Here's a scenario you're probably all too familiar with: Create document. Send to other party. Wait. Get back revisions. Edit. Send back. Wait. Get back other revisions. Edit. And so on. Given that you've both got network connections, wouldn't it make sense to find some way to collaborate on the same document, either in real time or as close to it as possible?
In this article I'll look at several Web services that let you and others edit and revise different kinds of documents collaboratively directly online. (I didn't include services such as Microsoft Office Live Workspace, where you have to edit the file in your local application and re-post it to the service.)
Up until recently, realtime collaboration on documents was something limited to specific software packages. But thanks to the Web, it's now possible to work together on many common document types, often in real time and often also without paying a cent.
What was pleasantly surprising to discover was the sheer breadth of tools available. If you want nothing more than a place to temporarily dump some text, there's Pastebin or Writeboard; if you want document-level collaboration, consider Zoho Writer or Google Docs; and for more general desktop and application sharing, there are services like Yugma. It's possible to find, with very little effort, the exact grade of collaborative service you'd need for your particular workload.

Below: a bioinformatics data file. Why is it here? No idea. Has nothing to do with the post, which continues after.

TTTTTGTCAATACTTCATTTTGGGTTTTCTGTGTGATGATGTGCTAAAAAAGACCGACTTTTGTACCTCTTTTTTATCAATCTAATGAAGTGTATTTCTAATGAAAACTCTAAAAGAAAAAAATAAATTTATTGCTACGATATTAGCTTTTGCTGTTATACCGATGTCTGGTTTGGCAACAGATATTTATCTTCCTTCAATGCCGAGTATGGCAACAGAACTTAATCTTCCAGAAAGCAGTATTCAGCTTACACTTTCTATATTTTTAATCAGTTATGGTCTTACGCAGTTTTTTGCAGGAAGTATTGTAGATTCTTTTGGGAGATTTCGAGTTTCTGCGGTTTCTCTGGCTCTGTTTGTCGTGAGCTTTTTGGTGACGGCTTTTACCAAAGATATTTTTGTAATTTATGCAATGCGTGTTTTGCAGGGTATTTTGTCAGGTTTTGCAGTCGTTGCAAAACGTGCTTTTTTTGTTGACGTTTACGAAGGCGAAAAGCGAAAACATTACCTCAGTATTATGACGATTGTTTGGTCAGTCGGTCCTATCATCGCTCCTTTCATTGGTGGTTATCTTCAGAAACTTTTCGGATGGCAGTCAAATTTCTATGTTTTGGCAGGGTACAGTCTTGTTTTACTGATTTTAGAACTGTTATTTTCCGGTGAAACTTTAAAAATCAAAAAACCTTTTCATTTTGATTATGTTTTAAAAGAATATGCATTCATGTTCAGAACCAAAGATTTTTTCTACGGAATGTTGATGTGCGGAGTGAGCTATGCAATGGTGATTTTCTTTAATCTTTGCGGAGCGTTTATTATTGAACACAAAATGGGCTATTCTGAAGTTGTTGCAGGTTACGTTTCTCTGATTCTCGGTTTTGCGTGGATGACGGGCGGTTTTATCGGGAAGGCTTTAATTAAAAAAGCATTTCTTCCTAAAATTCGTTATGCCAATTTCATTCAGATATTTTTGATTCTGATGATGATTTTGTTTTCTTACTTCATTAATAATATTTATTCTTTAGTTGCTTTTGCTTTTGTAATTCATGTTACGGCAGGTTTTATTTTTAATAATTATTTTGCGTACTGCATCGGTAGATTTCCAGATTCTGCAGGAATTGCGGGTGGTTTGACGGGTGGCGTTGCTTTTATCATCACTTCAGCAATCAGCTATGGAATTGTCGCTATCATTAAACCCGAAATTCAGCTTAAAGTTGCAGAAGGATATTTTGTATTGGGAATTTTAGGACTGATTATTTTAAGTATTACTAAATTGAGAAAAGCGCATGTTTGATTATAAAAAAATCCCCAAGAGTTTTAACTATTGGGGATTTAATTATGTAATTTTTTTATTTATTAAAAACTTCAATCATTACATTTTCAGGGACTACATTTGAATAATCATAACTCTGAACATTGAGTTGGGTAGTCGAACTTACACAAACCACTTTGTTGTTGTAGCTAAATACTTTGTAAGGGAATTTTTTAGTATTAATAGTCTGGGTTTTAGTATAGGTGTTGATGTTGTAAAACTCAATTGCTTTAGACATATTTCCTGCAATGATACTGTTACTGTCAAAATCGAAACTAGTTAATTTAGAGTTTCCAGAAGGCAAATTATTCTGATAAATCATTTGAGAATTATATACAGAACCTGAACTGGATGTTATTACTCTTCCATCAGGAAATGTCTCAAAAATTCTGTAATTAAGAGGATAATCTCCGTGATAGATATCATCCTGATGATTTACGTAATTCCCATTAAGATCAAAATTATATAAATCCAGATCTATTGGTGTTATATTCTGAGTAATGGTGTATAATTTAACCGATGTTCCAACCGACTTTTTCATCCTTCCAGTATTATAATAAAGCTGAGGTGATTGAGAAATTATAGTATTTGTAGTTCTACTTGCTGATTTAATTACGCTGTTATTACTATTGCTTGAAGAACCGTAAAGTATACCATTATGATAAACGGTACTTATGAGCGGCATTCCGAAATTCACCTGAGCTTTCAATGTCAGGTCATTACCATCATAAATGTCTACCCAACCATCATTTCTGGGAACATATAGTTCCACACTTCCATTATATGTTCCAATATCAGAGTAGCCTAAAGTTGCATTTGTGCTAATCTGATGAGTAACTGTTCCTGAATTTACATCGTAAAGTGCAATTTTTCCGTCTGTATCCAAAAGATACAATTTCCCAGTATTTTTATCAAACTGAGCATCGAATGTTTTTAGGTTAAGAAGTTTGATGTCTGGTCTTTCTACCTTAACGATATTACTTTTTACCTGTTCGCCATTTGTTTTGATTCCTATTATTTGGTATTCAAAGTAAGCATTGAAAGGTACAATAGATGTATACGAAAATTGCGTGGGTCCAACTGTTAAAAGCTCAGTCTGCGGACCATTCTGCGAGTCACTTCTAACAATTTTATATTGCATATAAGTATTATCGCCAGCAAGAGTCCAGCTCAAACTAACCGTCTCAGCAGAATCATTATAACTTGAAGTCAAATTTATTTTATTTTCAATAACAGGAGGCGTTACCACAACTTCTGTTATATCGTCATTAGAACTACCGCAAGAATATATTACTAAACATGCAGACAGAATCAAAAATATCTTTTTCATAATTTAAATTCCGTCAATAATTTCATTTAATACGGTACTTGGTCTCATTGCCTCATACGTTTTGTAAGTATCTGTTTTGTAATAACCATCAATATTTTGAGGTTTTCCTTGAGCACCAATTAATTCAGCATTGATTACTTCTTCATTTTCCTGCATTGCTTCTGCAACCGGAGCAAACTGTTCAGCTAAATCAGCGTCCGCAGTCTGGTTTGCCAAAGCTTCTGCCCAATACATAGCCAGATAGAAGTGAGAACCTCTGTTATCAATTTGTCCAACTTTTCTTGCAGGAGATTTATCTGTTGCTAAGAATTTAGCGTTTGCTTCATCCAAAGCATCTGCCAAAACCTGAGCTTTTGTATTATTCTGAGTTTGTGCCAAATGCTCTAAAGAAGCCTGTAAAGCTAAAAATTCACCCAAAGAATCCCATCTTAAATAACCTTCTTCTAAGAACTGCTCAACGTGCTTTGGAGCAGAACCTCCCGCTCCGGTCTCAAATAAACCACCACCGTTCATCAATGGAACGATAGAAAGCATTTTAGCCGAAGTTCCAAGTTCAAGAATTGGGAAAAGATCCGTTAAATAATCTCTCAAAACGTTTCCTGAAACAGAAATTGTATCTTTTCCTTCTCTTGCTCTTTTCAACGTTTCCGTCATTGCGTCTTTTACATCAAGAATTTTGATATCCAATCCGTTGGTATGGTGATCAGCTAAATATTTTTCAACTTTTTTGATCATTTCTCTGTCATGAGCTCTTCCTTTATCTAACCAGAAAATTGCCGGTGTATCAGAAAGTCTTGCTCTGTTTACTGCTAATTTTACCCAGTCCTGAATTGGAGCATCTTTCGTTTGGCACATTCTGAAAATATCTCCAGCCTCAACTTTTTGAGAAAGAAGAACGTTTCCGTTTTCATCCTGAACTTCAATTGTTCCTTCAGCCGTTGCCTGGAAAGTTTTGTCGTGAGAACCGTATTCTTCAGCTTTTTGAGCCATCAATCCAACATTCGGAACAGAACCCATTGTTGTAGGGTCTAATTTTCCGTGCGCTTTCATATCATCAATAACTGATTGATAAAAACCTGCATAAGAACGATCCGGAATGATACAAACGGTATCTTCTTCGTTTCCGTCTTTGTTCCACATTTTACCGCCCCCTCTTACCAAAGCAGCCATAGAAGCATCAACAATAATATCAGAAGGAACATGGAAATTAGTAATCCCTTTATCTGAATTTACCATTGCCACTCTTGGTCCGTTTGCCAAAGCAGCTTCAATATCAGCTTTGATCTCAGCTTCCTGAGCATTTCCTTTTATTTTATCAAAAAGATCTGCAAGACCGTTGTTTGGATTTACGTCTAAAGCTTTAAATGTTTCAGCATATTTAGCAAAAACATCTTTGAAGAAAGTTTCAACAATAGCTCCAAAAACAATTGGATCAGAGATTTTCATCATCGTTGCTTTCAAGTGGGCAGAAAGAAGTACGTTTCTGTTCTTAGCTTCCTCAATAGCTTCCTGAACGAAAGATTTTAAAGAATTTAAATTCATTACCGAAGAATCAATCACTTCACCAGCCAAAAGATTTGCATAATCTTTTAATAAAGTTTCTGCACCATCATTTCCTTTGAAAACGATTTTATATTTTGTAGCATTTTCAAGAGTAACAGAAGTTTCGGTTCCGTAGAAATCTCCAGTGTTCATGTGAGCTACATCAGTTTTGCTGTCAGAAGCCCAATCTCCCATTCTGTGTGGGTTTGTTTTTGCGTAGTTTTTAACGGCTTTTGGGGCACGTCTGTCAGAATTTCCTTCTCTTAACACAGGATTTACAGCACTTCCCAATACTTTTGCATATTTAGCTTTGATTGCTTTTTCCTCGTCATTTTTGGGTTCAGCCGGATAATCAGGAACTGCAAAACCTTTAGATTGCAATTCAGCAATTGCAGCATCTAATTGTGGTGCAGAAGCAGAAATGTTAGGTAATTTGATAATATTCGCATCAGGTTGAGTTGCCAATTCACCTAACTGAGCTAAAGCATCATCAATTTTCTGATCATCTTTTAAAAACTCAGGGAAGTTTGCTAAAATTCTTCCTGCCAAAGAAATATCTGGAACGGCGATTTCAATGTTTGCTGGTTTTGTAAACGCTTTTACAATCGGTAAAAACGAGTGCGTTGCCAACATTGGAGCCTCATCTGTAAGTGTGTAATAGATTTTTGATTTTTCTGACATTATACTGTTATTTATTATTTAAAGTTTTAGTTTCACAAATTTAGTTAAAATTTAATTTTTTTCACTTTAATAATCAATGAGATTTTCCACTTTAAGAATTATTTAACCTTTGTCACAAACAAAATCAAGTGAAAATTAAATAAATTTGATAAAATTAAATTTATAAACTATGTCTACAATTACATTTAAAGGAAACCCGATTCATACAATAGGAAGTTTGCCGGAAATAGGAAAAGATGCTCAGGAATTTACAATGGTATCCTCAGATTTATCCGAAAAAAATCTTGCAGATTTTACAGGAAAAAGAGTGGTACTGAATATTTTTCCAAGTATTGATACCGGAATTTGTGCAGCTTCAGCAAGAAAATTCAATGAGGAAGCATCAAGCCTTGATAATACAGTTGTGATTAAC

Pastebin started as a programmer's tool, and to a great degree it still is, but it's used by a great many more kinds of folks than just programmers. The name sums up the idea: you paste in a piece of text, with your choice of syntax highlighting, and access it through a short URL which you can then pass on to others.
You can also elect to password-protect entries (via a custom domain name), or even set up your own Pastebin server with the General Public License source code for the site. You can also set up a term of expiry for a particular Pastebin entry. The default is one month, but you might want things to last a bit longer.
Pastebin isn't meant to be more than a depository for text. There's no interactive editing and only the most primitive revision control (edits create a new version of a document), but for quick-and-dirty text sharing, it's just about perfect.
For many people, Google Docs is the default collaborative environment on the Web: it's fast, it works extremely well, and if you don't already have a Google account you can create one in seconds. Its biggest limitation, at least for now, is that it doesn't have much in the way of live collaboration: you have to take turns editing and passing changes back and forth.
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